5. A revolution in the food industry

Biotechnology can transform the food industry by fostering the development of more sustainable and nutritious crops and enabling the production of meat and dairy products without animal use.

“Biotechnology will be one of the pillars of modern food production and consumption as it offers innovative solutions to address the challenges faced by the global food system, including population growth and climate changes,” says Mirelle Dogenski, PhD. Dogenski is a food engineer and co-founder at Updairy, a food tech startup developing alternative dairy proteins through precision fermentation. “Biotechnology can also reduce or eliminate food quality variations, dependency on imports, and price fluctuations due to geopolitical restrictions, seasonality, and epidemics, leading to more resilient food systems and food security.” 

According to Dogenski, precision fermentation stands out as a powerful technology for the future of food production. “This approach involves using microorganisms with specific DNA sequences as cell factories to generate functional ingredients,” she explains.

Precision fermentation offers the advantage of reducing or even eliminating the need for traditional agriculture or livestock farming. For example, precision fermentation uses 99 percent less water, 60 percent less energy, and 97 percent fewer carbon emissions to produce milk proteins than traditional milk production.7 “Precision fermentation also has the potential to reduce pollution and eliminate the use of growth hormones, pesticides, and fertilizers involved in animal farming,” says Dogenski.

“By manipulating fermentation processes and microorganisms, it becomes possible to create tailored foods that meet the health needs and food choices of consumers,” explains Dogenski. “This is crucial to attend to the increasing consumer demand, driven by millennials and Gen Z, for foods that are ethically produced and free from allergens and growth hormones.” 

According to Allied Market Research’s report, the precision fermentation market size was valued at $1.3 billion in 2021 and is estimated to reach $34.9 billion by 2031, growing at a CAGR of 40.5 percent from 2022 to 2031.8 Rising consumer interest in plant-based diets, increased food allergy cases, and unparalleled food safety are major factors contributing to the precision fermentation market growth in the upcoming years.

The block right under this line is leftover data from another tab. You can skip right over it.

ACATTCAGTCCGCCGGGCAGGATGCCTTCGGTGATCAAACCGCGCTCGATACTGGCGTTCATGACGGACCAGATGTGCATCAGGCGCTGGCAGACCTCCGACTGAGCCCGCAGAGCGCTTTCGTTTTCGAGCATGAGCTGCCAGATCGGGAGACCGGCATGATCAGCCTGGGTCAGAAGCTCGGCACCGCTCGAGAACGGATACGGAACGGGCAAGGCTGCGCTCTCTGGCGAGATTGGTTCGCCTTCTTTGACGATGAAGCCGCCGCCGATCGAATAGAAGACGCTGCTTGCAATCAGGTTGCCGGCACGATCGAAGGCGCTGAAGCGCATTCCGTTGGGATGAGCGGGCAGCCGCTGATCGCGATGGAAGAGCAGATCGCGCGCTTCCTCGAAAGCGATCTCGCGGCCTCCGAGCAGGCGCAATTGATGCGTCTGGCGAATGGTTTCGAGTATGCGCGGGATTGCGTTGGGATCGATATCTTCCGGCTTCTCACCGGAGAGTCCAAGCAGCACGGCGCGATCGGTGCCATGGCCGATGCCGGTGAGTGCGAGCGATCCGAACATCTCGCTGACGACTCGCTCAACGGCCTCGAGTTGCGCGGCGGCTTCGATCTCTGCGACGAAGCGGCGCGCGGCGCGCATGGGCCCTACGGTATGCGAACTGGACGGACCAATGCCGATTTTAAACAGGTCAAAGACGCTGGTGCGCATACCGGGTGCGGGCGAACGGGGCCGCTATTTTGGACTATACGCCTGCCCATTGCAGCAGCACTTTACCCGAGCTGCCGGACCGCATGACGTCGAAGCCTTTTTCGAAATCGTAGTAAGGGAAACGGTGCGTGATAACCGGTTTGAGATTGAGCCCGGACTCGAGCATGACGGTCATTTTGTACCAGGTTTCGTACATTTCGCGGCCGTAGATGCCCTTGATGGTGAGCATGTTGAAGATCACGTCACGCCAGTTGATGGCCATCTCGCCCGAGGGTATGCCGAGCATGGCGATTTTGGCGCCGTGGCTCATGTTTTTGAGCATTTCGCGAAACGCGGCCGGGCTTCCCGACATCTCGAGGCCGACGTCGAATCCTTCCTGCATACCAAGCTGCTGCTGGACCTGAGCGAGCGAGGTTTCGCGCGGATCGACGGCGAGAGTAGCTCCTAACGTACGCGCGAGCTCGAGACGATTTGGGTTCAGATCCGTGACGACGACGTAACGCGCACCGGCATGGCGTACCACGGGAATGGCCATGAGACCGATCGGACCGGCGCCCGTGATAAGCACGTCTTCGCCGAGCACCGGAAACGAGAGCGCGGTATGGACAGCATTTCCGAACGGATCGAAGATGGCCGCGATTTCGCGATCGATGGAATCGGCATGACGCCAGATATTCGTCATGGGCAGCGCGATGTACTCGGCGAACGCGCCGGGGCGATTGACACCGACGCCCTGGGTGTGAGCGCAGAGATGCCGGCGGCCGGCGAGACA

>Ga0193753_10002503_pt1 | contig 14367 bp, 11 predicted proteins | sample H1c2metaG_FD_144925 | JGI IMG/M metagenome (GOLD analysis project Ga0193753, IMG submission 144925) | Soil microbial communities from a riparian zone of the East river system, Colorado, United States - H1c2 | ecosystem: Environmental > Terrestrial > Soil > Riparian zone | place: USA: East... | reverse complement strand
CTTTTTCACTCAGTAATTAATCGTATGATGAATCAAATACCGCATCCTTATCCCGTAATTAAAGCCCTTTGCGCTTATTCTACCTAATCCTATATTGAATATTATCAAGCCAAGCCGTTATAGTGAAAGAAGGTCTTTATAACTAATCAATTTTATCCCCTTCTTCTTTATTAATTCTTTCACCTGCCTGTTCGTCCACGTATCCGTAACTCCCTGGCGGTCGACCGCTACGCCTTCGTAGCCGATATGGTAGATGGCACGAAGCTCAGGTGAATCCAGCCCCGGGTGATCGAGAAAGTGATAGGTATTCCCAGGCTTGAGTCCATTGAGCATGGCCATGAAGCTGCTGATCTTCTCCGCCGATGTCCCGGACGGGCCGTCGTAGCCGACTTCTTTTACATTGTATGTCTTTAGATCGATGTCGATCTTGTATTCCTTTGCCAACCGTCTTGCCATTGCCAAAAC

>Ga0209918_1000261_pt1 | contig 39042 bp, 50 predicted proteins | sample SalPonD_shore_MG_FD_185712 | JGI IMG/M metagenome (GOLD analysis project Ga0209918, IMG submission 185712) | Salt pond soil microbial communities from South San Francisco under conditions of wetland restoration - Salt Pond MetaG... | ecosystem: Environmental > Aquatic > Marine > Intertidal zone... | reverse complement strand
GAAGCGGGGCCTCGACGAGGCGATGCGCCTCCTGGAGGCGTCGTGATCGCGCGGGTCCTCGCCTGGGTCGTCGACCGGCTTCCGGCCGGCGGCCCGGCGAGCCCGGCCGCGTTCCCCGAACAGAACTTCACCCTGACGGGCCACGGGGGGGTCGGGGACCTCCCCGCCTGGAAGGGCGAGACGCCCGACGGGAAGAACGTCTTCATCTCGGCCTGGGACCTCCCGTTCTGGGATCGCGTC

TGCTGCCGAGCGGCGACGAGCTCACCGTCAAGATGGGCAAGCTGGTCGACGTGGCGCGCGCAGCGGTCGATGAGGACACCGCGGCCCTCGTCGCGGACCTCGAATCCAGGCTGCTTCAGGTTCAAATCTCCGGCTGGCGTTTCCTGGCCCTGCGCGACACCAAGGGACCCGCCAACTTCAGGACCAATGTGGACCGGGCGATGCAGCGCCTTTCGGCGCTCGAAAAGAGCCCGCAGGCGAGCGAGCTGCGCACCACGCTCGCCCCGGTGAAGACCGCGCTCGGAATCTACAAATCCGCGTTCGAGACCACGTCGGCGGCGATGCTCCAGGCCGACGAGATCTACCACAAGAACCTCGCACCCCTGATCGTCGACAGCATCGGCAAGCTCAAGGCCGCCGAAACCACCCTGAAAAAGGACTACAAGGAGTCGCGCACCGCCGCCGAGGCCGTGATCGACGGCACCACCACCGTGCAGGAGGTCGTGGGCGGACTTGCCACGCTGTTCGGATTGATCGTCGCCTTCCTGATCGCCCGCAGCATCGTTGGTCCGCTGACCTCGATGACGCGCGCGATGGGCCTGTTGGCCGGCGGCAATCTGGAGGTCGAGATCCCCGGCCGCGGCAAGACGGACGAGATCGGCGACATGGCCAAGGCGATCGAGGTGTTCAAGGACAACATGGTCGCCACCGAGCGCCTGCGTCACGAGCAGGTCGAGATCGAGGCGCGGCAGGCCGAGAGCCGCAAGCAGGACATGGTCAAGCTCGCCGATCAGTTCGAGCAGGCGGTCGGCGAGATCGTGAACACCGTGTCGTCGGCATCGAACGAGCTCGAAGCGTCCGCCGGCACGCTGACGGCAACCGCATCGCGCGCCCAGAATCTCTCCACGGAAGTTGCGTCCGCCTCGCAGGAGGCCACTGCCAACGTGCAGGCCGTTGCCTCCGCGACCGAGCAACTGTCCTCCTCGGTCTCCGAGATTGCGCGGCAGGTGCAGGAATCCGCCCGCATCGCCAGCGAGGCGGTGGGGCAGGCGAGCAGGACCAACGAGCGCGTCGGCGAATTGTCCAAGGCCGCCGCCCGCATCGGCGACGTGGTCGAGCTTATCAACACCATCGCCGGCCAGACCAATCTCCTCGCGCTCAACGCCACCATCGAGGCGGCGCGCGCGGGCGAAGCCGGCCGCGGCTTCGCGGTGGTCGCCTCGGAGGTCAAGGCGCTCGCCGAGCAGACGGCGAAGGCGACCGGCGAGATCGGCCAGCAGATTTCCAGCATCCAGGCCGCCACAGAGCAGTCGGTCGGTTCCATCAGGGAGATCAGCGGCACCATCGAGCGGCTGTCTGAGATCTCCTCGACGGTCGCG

These trends hold promise for advancing healthcare, improving patient outcomes, and fostering sustainability. Ongoing research and innovation in biotech are set to unlock even more opportunities for transformative advancements and positive impact on pressing global issues.

Disclaimer: The views and opinions expressed by the interviewees are their own and do not necessarily reflect the views or positions of the entities they represent.

References:

1.    “Mechanism of baricitinib supports artificial intelligence-predicted testing in COVID-19 patients.” https://www.ncbi.nlm.nih.gov/pmc/articles/PMC7300657/.

2.    “FDA Approves Lilly and Incyte's OLUMIANT® (baricitinib) for the Treatment of Certain Hospitalized Patients with COVID-19.” https://investor.lilly.com/news-releases/news-release-details/fda-approves-lilly-and-incytes-olumiantr-baricitinib-treatment.

3.    “Knowledge atlas of antibody-drug conjugates on CiteSpace and clinical trial visualization analysis.” https://pubmed.ncbi.nlm.nih.gov/36686767/.

4.    “The oncology market for antibody–drug conjugates.” https://www.nature.com/articles/d41573-021-00054-2.

5.    “An overview of PROTACs: a promising drug discovery paradigm.” https://www.ncbi.nlm.nih.gov/pmc/articles/PMC9763089/.

6.    “Stem cell–derived heart cells injected into first patient.” https://www.nature.com/articles/d41591-023-00027-5.

7.     “Life Cycle Assessment of Perfect Day Protein.” https://perfectday.com/blog/life-cycle-assessment-of-perfect-day-protein/.

8.    “Precision Fermentation Market Expected to Reach $34.9 Billion by 2031—Allied Market Research.” https://www.alliedmarketresearch.com/press-release/precision-fermentation-market.html.